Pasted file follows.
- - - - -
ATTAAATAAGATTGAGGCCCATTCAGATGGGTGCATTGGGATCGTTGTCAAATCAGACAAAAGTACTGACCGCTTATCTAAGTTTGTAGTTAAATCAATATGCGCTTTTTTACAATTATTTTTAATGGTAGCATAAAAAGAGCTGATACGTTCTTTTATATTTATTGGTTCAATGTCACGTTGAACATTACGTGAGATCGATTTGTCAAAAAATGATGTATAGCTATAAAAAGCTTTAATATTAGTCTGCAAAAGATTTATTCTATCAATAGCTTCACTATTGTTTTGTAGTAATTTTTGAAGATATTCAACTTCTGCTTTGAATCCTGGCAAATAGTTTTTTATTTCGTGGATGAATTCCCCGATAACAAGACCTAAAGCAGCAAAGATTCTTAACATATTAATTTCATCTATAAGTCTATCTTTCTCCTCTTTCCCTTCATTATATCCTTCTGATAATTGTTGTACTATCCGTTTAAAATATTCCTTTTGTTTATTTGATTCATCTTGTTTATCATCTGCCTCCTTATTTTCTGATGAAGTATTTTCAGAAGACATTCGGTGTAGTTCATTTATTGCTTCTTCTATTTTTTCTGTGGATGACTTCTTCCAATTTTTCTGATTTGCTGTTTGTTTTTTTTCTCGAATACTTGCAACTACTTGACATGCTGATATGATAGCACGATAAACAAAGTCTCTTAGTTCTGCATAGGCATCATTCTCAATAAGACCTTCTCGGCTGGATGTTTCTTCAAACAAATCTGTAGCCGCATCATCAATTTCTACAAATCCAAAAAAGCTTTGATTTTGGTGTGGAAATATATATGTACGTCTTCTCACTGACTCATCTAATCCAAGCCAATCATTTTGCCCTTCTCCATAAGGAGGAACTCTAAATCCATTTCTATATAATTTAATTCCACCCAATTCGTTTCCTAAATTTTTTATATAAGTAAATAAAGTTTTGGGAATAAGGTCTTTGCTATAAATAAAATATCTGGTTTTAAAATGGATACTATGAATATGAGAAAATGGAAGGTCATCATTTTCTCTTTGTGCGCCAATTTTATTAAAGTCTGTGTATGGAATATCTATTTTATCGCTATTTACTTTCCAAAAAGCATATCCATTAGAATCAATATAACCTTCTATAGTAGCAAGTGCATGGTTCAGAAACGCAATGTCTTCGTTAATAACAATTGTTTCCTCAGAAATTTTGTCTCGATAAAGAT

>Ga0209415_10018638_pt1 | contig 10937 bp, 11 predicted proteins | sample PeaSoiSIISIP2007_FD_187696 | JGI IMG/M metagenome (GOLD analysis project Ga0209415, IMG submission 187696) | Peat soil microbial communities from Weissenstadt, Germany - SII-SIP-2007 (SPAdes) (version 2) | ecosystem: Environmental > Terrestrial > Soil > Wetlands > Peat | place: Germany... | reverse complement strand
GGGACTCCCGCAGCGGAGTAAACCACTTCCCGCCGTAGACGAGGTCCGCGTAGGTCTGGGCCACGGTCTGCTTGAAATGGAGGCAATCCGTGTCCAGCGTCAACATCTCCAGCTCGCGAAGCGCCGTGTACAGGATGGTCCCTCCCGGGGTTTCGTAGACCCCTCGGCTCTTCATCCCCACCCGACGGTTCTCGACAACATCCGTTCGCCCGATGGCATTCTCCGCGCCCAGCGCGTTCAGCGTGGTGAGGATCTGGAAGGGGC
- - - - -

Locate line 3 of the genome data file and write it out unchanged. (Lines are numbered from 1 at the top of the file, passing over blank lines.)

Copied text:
GGGACTCCCGCAGCGGAGTAAACCACTTCCCGCCGTAGACGAGGTCCGCGTAGGTCTGGGCCACGGTCTGCTTGAAATGGAGGCAATCCGTGTCCAGCGTCAACATCTCCAGCTCGCGAAGCGCCGTGTACAGGATGGTCCCTCCCGGGGTTTCGTAGACCCCTCGGCTCTTCATCCCCACCCGACGGTTCTCGACAACATCCGTTCGCCCGATGGCATTCTCCGCGCCCAGCGCGTTCAGCGTGGTGAGGATCTGGAAGGGGC